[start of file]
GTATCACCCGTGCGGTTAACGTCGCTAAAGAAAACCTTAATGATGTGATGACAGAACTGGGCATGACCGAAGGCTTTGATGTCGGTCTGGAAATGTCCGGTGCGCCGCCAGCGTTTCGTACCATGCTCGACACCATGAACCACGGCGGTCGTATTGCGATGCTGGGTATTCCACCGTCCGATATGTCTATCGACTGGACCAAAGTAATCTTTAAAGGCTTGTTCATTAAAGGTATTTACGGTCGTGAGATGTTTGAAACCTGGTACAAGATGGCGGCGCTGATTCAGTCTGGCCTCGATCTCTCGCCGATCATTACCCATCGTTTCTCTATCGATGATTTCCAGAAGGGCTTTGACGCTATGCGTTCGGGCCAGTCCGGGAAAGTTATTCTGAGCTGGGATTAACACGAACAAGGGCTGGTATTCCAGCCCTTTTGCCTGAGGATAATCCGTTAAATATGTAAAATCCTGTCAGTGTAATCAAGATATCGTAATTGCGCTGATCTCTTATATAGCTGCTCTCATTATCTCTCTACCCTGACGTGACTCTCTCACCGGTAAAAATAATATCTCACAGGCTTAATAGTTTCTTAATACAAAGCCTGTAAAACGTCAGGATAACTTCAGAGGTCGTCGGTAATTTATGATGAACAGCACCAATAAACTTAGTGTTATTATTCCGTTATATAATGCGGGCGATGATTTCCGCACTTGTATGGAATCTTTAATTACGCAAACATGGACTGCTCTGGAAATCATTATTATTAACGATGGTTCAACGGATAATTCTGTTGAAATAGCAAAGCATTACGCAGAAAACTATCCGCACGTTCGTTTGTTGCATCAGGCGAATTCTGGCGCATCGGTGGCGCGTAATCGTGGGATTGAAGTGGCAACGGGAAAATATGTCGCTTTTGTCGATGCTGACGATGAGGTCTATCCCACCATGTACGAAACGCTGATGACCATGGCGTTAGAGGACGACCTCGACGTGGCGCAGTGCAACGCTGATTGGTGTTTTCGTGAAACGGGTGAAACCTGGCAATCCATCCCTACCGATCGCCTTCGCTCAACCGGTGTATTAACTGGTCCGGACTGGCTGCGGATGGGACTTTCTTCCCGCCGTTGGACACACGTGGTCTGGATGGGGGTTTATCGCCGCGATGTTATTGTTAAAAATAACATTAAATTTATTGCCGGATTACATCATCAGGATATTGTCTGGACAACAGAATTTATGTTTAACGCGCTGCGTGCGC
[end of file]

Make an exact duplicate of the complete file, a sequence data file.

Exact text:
GTATCACCCGTGCGGTTAACGTCGCTAAAGAAAACCTTAATGATGTGATGACAGAACTGGGCATGACCGAAGGCTTTGATGTCGGTCTGGAAATGTCCGGTGCGCCGCCAGCGTTTCGTACCATGCTCGACACCATGAACCACGGCGGTCGTATTGCGATGCTGGGTATTCCACCGTCCGATATGTCTATCGACTGGACCAAAGTAATCTTTAAAGGCTTGTTCATTAAAGGTATTTACGGTCGTGAGATGTTTGAAACCTGGTACAAGATGGCGGCGCTGATTCAGTCTGGCCTCGATCTCTCGCCGATCATTACCCATCGTTTCTCTATCGATGATTTCCAGAAGGGCTTTGACGCTATGCGTTCGGGCCAGTCCGGGAAAGTTATTCTGAGCTGGGATTAACACGAACAAGGGCTGGTATTCCAGCCCTTTTGCCTGAGGATAATCCGTTAAATATGTAAAATCCTGTCAGTGTAATCAAGATATCGTAATTGCGCTGATCTCTTATATAGCTGCTCTCATTATCTCTCTACCCTGACGTGACTCTCTCACCGGTAAAAATAATATCTCACAGGCTTAATAGTTTCTTAATACAAAGCCTGTAAAACGTCAGGATAACTTCAGAGGTCGTCGGTAATTTATGATGAACAGCACCAATAAACTTAGTGTTATTATTCCGTTATATAATGCGGGCGATGATTTCCGCACTTGTATGGAATCTTTAATTACGCAAACATGGACTGCTCTGGAAATCATTATTATTAACGATGGTTCAACGGATAATTCTGTTGAAATAGCAAAGCATTACGCAGAAAACTATCCGCACGTTCGTTTGTTGCATCAGGCGAATTCTGGCGCATCGGTGGCGCGTAATCGTGGGATTGAAGTGGCAACGGGAAAATATGTCGCTTTTGTCGATGCTGACGATGAGGTCTATCCCACCATGTACGAAACGCTGATGACCATGGCGTTAGAGGACGACCTCGACGTGGCGCAGTGCAACGCTGATTGGTGTTTTCGTGAAACGGGTGAAACCTGGCAATCCATCCCTACCGATCGCCTTCGCTCAACCGGTGTATTAACTGGTCCGGACTGGCTGCGGATGGGACTTTCTTCCCGCCGTTGGACACACGTGGTCTGGATGGGGGTTTATCGCCGCGATGTTATTGTTAAAAATAACATTAAATTTATTGCCGGATTACATCATCAGGATATTGTCTGGACAACAGAATTTATGTTTAACGCGCTGCGTGCGC